The common (linear) solution to this problem is to either sacrifice passband (blurriness) or stop-band (aliasing). A more advanced solution might be adaptive/non-linear processing.

Did you consider DCT-based scaling rather that FFT-based? I believe that the implicit periodic extension built into DCT might be more suited than the periodicity built into DFT (FFT).

-h
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BartvanderWolf
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« Reply #39 on: November 03, 2012, 03:45:26 PM »
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Thanks for the info, Bart.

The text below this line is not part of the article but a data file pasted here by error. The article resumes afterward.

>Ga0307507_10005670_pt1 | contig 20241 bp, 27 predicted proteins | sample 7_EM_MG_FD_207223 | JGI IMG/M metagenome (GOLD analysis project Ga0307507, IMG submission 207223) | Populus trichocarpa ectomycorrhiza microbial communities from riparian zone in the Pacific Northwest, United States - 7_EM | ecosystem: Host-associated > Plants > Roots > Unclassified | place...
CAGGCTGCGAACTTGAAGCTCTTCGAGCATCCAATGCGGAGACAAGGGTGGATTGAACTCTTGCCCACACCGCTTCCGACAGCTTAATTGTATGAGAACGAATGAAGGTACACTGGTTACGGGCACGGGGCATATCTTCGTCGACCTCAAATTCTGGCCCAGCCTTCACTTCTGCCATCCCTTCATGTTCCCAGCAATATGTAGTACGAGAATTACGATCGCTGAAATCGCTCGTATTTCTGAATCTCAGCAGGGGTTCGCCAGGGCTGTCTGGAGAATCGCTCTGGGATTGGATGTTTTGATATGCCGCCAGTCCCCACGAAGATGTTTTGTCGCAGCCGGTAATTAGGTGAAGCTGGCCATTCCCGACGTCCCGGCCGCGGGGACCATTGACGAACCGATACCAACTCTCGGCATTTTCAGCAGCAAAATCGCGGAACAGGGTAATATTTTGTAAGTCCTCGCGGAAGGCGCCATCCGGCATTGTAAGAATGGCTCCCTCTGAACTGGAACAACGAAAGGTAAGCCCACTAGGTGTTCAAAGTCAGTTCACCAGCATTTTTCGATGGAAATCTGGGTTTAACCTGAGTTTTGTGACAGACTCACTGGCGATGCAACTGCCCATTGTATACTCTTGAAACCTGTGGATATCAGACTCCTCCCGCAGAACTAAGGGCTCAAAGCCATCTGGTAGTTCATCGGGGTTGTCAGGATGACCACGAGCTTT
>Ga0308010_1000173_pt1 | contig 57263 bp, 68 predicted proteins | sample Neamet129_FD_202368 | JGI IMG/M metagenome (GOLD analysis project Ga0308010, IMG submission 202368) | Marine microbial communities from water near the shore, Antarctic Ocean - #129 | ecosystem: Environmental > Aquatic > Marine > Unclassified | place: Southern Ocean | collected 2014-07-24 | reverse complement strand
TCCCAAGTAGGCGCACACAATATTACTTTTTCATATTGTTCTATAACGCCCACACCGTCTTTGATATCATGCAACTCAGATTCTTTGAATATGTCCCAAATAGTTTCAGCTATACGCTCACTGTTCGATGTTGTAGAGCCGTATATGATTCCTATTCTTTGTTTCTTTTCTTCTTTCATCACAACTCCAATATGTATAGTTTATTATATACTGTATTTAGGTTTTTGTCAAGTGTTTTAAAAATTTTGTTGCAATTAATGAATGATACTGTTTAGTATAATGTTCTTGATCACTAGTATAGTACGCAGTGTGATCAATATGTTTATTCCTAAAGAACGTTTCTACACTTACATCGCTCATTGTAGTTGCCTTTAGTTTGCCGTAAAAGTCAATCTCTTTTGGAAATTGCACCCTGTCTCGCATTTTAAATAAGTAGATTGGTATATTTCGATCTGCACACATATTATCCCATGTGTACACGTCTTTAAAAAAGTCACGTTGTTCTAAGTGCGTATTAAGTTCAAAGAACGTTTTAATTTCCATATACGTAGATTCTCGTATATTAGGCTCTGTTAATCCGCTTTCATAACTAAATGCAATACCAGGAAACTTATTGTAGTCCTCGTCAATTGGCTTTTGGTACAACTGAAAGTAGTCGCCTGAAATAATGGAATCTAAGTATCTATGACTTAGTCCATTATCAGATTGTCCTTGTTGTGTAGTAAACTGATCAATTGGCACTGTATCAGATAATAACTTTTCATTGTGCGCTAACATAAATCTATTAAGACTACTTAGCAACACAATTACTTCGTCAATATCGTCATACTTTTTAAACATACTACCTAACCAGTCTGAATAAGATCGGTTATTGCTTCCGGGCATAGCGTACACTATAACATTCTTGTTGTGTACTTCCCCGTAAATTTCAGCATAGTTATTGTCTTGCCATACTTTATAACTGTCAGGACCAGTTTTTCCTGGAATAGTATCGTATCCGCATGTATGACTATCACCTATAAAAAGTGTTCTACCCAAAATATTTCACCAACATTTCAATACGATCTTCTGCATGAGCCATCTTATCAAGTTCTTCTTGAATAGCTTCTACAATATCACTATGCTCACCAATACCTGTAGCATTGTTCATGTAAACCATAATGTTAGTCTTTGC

The 8-lobe Lanczos command does give results very similar to my 2X zoom (FFT) example above. It is actually a little less ripply.

Hi Cliff,

You're welcome. That's probably due to the Lanczos windowing. More lobes will steepen the first ripple amplitude even more, and reduce the other ripples.

Quote
The 3-lobe and your general purpose one don't do the job on this image, however.

We have to come up with some ways to reduce the rippling, so D800e users can get the most from their cameras and in an easy way!

I'm not sure whether both constraints, high amplitude single pixel edges and few artifacts, can be satisfied at the same time in a universal approach. There are also things like diagonal lines that should not go jagged. There can also be a slightly different response between JPEG images and other non-wave based sources. We'll have to see what can be done with some of the other filters.

Cheers,
Bart